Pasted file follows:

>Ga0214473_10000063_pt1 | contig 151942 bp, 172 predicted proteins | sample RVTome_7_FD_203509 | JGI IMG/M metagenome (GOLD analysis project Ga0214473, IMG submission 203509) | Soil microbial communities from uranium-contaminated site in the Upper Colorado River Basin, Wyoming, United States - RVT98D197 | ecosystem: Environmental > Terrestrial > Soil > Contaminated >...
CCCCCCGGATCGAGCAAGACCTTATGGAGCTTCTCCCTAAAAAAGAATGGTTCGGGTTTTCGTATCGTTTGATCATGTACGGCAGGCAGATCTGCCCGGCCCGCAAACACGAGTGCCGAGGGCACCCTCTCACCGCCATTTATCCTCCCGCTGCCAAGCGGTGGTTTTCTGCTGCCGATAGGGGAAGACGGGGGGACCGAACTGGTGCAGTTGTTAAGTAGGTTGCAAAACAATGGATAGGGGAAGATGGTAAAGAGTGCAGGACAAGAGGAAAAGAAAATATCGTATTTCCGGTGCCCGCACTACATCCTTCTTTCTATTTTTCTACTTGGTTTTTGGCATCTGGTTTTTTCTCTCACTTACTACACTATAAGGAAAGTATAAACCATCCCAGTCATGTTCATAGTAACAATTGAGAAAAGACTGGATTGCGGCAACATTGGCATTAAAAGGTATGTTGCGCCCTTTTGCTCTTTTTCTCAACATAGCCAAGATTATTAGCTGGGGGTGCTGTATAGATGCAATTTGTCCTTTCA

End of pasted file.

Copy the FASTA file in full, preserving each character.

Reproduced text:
>Ga0214473_10000063_pt1 | contig 151942 bp, 172 predicted proteins | sample RVTome_7_FD_203509 | JGI IMG/M metagenome (GOLD analysis project Ga0214473, IMG submission 203509) | Soil microbial communities from uranium-contaminated site in the Upper Colorado River Basin, Wyoming, United States - RVT98D197 | ecosystem: Environmental > Terrestrial > Soil > Contaminated >...
CCCCCCGGATCGAGCAAGACCTTATGGAGCTTCTCCCTAAAAAAGAATGGTTCGGGTTTTCGTATCGTTTGATCATGTACGGCAGGCAGATCTGCCCGGCCCGCAAACACGAGTGCCGAGGGCACCCTCTCACCGCCATTTATCCTCCCGCTGCCAAGCGGTGGTTTTCTGCTGCCGATAGGGGAAGACGGGGGGACCGAACTGGTGCAGTTGTTAAGTAGGTTGCAAAACAATGGATAGGGGAAGATGGTAAAGAGTGCAGGACAAGAGGAAAAGAAAATATCGTATTTCCGGTGCCCGCACTACATCCTTCTTTCTATTTTTCTACTTGGTTTTTGGCATCTGGTTTTTTCTCTCACTTACTACACTATAAGGAAAGTATAAACCATCCCAGTCATGTTCATAGTAACAATTGAGAAAAGACTGGATTGCGGCAACATTGGCATTAAAAGGTATGTTGCGCCCTTTTGCTCTTTTTCTCAACATAGCCAAGATTATTAGCTGGGGGTGCTGTATAGATGCAATTTGTCCTTTCA